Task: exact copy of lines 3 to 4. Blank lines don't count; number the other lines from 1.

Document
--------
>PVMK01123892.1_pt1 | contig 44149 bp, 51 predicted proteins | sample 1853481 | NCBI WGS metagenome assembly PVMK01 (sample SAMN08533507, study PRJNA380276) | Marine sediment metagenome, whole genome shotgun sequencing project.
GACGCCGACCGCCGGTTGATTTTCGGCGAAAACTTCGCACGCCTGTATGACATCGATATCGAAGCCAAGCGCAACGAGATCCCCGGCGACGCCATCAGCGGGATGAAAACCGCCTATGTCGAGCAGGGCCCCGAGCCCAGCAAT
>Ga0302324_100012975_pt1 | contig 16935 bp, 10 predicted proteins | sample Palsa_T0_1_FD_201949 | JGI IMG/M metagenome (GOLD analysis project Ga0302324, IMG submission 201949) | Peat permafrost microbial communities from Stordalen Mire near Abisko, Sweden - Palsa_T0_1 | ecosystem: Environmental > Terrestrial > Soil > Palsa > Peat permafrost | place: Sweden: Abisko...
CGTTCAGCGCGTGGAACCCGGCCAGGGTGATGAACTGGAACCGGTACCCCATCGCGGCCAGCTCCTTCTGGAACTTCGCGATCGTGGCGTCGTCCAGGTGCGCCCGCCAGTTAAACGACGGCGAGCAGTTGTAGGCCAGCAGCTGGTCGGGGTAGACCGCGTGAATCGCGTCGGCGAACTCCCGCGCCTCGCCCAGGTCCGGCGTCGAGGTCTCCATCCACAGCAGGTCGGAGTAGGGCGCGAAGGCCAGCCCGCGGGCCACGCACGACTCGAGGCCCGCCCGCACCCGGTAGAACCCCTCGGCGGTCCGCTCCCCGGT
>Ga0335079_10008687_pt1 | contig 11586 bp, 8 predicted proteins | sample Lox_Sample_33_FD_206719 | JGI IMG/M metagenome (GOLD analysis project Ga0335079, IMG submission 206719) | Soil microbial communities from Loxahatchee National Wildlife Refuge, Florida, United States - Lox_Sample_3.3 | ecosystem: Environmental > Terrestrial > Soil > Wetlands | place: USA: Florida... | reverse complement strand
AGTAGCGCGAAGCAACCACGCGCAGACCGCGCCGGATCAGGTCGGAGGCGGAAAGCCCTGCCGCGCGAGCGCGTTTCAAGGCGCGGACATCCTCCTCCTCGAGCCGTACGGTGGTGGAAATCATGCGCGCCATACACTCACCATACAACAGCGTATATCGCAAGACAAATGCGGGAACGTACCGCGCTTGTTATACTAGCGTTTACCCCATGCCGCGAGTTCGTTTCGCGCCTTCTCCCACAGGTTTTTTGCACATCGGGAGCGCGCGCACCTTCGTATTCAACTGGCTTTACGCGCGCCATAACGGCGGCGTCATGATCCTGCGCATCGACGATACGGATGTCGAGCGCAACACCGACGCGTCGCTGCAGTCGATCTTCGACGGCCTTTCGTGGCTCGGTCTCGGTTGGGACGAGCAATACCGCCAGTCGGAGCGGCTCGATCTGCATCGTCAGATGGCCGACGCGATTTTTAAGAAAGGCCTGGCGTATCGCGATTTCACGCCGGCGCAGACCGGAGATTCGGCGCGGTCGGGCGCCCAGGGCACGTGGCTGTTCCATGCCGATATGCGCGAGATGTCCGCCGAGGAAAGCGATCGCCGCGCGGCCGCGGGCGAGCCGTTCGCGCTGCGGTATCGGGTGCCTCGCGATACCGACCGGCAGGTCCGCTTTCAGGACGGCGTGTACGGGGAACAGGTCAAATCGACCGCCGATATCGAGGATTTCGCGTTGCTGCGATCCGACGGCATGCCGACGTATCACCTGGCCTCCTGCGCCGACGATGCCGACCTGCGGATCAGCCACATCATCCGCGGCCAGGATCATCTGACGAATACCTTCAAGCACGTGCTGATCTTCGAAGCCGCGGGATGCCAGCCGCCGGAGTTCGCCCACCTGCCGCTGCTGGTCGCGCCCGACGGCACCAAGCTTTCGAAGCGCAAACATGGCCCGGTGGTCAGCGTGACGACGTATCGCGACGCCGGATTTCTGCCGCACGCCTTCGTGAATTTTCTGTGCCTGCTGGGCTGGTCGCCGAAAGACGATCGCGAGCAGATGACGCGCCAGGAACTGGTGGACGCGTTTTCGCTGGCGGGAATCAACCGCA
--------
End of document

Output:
>Ga0302324_100012975_pt1 | contig 16935 bp, 10 predicted proteins | sample Palsa_T0_1_FD_201949 | JGI IMG/M metagenome (GOLD analysis project Ga0302324, IMG submission 201949) | Peat permafrost microbial communities from Stordalen Mire near Abisko, Sweden - Palsa_T0_1 | ecosystem: Environmental > Terrestrial > Soil > Palsa > Peat permafrost | place: Sweden: Abisko...
CGTTCAGCGCGTGGAACCCGGCCAGGGTGATGAACTGGAACCGGTACCCCATCGCGGCCAGCTCCTTCTGGAACTTCGCGATCGTGGCGTCGTCCAGGTGCGCCCGCCAGTTAAACGACGGCGAGCAGTTGTAGGCCAGCAGCTGGTCGGGGTAGACCGCGTGAATCGCGTCGGCGAACTCCCGCGCCTCGCCCAGGTCCGGCGTCGAGGTCTCCATCCACAGCAGGTCGGAGTAGGGCGCGAAGGCCAGCCCGCGGGCCACGCACGACTCGAGGCCCGCCCGCACCCGGTAGAACCCCTCGGCGGTCCGCTCCCCGGT